To reconstruct the life and works of a colossus centuries later is no cakewalk and more so to translate it into a stage show much less so. Kudos to Kamala Srinivasan of Hamsini for being able to put together in a ballet format, the life and works of 13th century Tamil Vaishnava saint and scholar Vedanta Deshikan based on history, myth and literature on the occasion of the 750th year of the saint’s birth. His spiritual literary works abound by sheer numbers, poetic brilliance and profound philosophical content. The dance drama, “Vedanta Deshika Stotra Vaibhavam” fulfilled the criteria of a theatrical with the right dose of dance, song and music, dramatic elements, settings/props and characters to carry forward the narrative.
Himanshu Shrivastava as Vedanta Deshikan was picture perfect with a composure and restraint that was uniform throughout the play. His mime through gestures (hasta mudra) conveyed all that there was that had to be said while his facial expression remained calm with distant looks so akin to a spiritually realised soul. The story of the saint’s life from birth was traced through group dances celebrating milestone events like his cradle ceremony, his initiation into study by his maternal uncle, his marriage and so on. The English voice-over and the digital backdrop contributed to the story’s progress making it very comprehensible to a non-Tamil audience.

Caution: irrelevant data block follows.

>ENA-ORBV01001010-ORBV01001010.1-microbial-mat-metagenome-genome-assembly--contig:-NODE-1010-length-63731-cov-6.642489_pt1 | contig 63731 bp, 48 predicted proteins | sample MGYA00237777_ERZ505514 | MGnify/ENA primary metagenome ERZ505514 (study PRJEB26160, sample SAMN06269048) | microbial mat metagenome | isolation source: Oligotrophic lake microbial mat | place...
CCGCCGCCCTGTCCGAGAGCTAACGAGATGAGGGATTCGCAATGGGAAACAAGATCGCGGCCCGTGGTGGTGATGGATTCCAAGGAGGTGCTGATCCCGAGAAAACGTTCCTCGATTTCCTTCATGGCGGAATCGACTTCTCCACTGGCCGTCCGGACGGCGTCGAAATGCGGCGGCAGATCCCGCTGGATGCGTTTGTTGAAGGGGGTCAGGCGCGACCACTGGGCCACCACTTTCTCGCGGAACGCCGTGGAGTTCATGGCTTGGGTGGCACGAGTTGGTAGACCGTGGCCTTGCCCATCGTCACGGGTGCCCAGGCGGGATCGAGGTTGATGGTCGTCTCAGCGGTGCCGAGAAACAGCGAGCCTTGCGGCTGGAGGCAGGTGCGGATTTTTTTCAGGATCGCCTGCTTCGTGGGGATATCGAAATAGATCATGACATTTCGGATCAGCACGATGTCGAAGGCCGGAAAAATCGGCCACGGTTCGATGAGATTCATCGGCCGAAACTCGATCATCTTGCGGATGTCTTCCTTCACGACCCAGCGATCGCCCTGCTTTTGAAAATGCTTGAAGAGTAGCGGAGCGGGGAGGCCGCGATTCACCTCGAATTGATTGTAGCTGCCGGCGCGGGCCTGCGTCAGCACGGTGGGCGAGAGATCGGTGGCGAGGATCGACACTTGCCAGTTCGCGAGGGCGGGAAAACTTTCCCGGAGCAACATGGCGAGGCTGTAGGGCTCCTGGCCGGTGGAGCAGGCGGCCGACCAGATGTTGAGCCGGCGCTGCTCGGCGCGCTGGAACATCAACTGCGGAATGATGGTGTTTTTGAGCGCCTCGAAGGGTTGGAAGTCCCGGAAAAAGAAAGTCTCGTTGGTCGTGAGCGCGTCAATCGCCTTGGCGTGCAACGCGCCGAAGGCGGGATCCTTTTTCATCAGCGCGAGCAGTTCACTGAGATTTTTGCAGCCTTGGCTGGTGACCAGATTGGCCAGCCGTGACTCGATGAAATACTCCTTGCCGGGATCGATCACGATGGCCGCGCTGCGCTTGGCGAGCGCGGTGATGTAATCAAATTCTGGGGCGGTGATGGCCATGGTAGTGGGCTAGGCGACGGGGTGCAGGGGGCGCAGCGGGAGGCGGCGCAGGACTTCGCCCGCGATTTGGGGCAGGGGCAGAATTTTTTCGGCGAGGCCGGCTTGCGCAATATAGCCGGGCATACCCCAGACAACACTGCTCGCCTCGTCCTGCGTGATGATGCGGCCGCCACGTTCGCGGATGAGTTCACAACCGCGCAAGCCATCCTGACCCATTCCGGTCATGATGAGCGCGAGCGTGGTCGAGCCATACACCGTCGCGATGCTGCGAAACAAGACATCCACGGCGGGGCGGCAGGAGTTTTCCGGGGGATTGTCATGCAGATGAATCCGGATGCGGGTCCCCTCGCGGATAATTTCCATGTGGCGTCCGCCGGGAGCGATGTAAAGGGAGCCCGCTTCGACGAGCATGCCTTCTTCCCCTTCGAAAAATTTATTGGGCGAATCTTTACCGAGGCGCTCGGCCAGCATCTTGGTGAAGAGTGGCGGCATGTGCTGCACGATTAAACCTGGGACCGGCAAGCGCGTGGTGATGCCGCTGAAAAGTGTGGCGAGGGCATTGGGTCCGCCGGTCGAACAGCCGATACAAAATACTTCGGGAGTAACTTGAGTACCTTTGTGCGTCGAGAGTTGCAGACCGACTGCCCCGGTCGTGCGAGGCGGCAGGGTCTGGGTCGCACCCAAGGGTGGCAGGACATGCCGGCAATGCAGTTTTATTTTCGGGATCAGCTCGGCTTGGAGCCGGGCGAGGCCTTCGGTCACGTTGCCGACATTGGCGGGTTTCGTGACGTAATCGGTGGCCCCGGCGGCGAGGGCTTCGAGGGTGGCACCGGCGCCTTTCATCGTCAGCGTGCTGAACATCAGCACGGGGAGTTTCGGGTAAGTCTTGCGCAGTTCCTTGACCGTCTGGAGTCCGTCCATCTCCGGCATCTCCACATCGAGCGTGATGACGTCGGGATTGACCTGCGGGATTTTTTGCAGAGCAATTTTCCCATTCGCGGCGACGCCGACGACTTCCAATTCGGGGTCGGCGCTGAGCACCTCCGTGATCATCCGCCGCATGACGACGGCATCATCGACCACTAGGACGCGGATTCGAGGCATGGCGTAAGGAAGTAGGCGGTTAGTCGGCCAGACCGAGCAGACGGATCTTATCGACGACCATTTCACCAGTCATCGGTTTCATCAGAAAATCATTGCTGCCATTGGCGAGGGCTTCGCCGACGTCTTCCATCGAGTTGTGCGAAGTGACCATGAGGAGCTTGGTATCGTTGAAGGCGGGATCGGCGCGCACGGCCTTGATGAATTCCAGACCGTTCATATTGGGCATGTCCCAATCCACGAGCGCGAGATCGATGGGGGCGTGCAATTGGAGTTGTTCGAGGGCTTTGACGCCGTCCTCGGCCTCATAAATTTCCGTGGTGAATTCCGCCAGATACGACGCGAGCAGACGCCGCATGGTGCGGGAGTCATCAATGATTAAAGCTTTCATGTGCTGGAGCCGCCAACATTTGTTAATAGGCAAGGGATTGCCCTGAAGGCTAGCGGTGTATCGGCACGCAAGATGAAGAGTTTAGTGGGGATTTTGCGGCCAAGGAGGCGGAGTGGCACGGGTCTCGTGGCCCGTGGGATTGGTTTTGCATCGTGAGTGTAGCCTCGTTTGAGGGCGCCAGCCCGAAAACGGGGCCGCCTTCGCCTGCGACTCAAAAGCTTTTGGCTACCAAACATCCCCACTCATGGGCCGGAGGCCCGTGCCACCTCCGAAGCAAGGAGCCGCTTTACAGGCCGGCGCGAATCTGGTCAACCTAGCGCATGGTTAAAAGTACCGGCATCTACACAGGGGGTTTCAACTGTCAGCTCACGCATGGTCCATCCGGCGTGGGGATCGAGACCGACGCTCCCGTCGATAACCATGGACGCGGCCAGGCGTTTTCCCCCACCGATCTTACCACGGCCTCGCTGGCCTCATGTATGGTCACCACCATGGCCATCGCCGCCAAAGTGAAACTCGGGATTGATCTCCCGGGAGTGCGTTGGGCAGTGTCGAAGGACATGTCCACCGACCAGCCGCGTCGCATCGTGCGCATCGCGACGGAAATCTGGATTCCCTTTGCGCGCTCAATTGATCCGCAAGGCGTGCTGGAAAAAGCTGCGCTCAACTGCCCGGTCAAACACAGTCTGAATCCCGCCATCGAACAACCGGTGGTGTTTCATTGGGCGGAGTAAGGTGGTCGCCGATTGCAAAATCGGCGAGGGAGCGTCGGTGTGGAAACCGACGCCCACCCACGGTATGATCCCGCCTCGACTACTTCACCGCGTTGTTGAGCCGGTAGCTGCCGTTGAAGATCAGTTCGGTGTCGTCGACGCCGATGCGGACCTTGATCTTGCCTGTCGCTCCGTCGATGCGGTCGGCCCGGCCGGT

Adhering to the spirit of the theme which was more about his contribution to the volume of spiritual/religious literature of his times, the dance drama dealt deftly with his compositions, especially his popular poetic hymns to specific deities like the Garuda (mythical eagle), lord Hayagreeva (horse-man, deity of knowledge), Sri Rangnatha to name a few. And the composition and rendition of these verses was picturesquely depicted through song and dance – an aspect where this ballet scored over others of its kind.
As the saint gets initiated into the ‘Garuda mantra’ and begins chanting, we get to see dancer S.Vasudevan as Garuda swoop like a huge eagle on stage giving darshan to Deshikan. Vasudevan’s dancing propensity was at its peak as he emulated the bird in flight flapping its wings as also Hayagreeva where the dancer entered the stage giving the impression of a galloping horse. His brisk dance sequences were superbly staged coming as they were at the appropriate moment and enlivening the episode. His hasta mudras were articulate as was his footwork deciphering the deity being invoked. The Sudharshana chakra (of Vishnu) was epitomised through an exceptional dance which wheeled as it converged and diverged alternately creating an illusion of a chakra rotating in full vigour. The Rasleela which went down well with the audience was like a moving tableau. Not to leave the tradition of Bharatanatyam, the dance drama wrapped up with a tillana executed adroitly to sheer instrumental music. Careful selection of costumes in keeping with the times gave an air of authenticity. The show was hosted at New Delhi’s India Habitat Centre.